Project Evaluation – Broad Street

The first stage of foundation has been a busy time and I have learned a lot.

In the early stages I began by sketching, photographing and observing the character of Stamford through regular trips into the town to gather observational explorations. Through this process I devised my concept: an investigation into the role of alcohol in society. My aim was to communicate the wild behaviour and surreal scenes that unfold on an alcohol fuelled evening in towns such as Stamford.

Initially I was a little stumped by the idea of keeping as a journal as I usually tend to do a lot of planning, problem solving and reflection in my head. However once I got to grips with viewing it as a place to reflect and record ideas and how to progress I found it a much easier task to keep up with.

Working a in a busy studio filled with people means there is always someone to ask for advice or an opinion on your work which has been invaluable. Regular feedback from peers and tutors helped me to identify sketchbook weaknesses, and group critiques were really useful for getting inspiration from others and building knowledge, for example how to improve my poster design. While working on my pots regular discussions with people who have ceramic experience helped me to realise my ideas practically.

A huge influence on my project has been the ceramic work of Grayson Perry. I used the college library art and design section to locate a book of his work. At the same time I also found books on photography, comic book art and ceramic techniques which were really useful and influenced the development of my concept. The book “How We Are: Photographing Britain” by Val Williams and Susan Bright which featured the work of Homer Sykes and Martin Parr. I also researched into Maciej Dakowicz and Lee Jones who both photograph the drunken antics on the streets of Britain, which influenced my own photography experiments.
I have enjoyed all the workshops and look forward to exploring new methods of making in the future.
Pinterest was a valuable tool for exploring the possibilities of techniques learned in workshops, for example the relief collagraph technique, which produced great results and I pursued to create a final piece.
The colour theory knowledge I gained will be transferrable to all types of projects, in this instance it was useful in devising my colour palette for my marbling and pots.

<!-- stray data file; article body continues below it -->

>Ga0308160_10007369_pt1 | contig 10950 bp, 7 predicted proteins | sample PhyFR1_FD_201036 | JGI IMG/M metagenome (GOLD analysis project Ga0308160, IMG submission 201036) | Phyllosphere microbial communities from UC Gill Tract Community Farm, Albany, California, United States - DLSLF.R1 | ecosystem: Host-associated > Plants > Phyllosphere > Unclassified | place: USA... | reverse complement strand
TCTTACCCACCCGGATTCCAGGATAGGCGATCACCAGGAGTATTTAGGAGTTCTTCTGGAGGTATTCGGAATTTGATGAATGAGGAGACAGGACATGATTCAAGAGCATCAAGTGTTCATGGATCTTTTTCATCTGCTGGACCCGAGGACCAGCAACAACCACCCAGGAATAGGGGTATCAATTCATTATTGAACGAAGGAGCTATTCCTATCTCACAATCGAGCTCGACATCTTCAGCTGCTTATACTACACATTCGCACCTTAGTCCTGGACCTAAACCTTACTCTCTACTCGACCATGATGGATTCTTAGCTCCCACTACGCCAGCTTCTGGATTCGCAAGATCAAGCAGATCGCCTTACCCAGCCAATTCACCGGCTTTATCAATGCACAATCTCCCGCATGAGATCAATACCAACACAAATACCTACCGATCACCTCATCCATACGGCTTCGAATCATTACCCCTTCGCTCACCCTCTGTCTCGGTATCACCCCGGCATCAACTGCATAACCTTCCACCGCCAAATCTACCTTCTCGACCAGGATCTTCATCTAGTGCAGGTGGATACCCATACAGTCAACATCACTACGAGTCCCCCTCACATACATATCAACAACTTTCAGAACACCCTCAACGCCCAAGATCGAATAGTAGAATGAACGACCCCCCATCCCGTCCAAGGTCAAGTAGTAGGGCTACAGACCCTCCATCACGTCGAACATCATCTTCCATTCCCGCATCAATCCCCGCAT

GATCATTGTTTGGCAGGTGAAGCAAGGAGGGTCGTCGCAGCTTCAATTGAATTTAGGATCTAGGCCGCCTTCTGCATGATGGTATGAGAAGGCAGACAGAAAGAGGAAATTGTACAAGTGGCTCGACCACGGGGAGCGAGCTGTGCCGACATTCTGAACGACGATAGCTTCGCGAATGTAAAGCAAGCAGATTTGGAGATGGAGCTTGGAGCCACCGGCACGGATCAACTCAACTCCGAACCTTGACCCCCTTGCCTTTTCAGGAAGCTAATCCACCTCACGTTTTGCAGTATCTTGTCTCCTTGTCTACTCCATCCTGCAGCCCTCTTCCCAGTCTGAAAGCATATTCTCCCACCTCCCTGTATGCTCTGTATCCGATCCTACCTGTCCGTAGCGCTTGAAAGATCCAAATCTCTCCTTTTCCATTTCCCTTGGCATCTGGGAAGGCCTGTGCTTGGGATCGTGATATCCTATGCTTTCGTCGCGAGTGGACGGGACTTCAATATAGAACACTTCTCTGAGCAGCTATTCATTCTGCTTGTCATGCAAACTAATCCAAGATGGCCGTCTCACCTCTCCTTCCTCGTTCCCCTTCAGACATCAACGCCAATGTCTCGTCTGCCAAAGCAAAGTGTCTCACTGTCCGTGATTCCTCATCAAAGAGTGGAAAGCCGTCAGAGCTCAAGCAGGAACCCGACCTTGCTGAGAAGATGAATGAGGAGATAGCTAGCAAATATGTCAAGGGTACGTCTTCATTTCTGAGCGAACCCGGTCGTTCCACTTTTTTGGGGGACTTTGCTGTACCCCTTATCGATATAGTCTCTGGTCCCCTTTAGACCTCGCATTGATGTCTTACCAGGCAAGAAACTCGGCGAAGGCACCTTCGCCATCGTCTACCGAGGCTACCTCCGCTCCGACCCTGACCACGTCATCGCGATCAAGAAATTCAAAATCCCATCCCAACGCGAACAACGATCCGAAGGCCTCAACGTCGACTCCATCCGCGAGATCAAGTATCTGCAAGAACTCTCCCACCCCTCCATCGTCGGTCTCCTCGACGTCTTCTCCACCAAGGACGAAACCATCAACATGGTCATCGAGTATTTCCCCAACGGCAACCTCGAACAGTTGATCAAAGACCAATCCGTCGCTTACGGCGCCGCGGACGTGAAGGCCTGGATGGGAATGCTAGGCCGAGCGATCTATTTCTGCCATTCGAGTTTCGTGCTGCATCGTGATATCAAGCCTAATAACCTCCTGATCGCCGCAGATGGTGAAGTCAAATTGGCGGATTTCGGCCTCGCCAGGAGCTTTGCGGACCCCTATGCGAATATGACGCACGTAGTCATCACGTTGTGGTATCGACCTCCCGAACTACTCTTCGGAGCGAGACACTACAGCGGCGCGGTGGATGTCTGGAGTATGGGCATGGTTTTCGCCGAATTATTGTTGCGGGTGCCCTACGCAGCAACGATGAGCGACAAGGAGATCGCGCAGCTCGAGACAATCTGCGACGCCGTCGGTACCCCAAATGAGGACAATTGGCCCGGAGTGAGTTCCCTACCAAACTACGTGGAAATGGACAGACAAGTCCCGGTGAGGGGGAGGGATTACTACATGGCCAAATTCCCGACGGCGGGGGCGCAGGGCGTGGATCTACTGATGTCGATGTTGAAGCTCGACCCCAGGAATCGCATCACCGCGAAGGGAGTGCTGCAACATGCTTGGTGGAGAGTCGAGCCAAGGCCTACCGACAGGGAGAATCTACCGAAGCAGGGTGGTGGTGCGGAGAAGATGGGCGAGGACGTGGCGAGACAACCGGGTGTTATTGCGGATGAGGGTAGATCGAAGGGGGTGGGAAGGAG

Unfortunately my final pieces aren’t complete due to time constraints and damage from firing. I realise now that I should have begun my ceramic explorations sooner and had more confidence to begin making as soon as I had the idea.
There have been problems along the way but I have adapted my plans and I was always aware that ceramic is a risky and temperamental medium. I tried to explore several different ways of making and decorating along with regular discussions with tutors and experts such as Rob Bibby to aid problem solving I have built a good foundation of knowledge and skills, including how to set the kiln and awareness of health and safety precautions surrounding use of all related materials.
I also solved the problem of poor location photo results by switching to a disposable camera.

Although it’s difficult to properly assess the outcomes as they’re still not finished I can reflect on how they look so far. They are not as ‘professional’ looking as I’d hoped due to my lack of experience. Due to the breakages during firing I may have to use acrylic or oxides rather than glaze to decorate the head and morning after pots. I hope to still be able to use glazes on the spittoon. The white slip finish on the head pot works well, and I’m glad I took the time to sculpt the features more accurately, I feel I achieved a realistic expression. I was pleased to have discovered the tracing paper technique for the spittoon as my illustrations turned out exactly as I’d hoped and it was great to be able to transfer them perfectly onto the pot. These illustrations were, to me, a really important part of communicating my message and I believe encapsulate the familiar sights if a night out, confirmed by peers commenting when they saw it. I hope that as the decorative aspects progress on the other pieces the message will be similarly clear.

If I were to approach this project again I would photograph more and begin ceramic technique exploration earlier. I would take more time to explore abstract expressive work in painting and drawing. I would consider making more, smaller sculptures in order to explore a wider variety of techniques and portray a broader experience.

The main thing I have learned is to be more realistic with time planning. I could improve by setting out clear, structured, prioritised lists and deciding what I want to achieve that day otherwise a to do list can be overwhelming. In terms of my own practice, that staying busy and experimenting is the best way to find ideas. I realise I tend to do a lot of planning and am hesitant to try things out, but that the part I enjoy most is making. That influences and inspiration are everywhere, from books to films to research articles and overheard conversations. Importantly, that my attitude towards art and the way I interpret the world compared to a few years ago has matured and I am more motivated to create now.

Whilst going through the process of applying for university I have been forced to consider what kind of work I aim to produce and why. I have realised that I hope to work within the creative arts but not exclusively within the art world. I hope to work in a way that helps people, by engaging with communities and raising awareness. Through open days and peer discussions I have a good understanding of what’s expected of a portfolio. I need to check the specific requirements for my course selections, but I feel happy that I have a broad range of work to display that I can discuss confidently.

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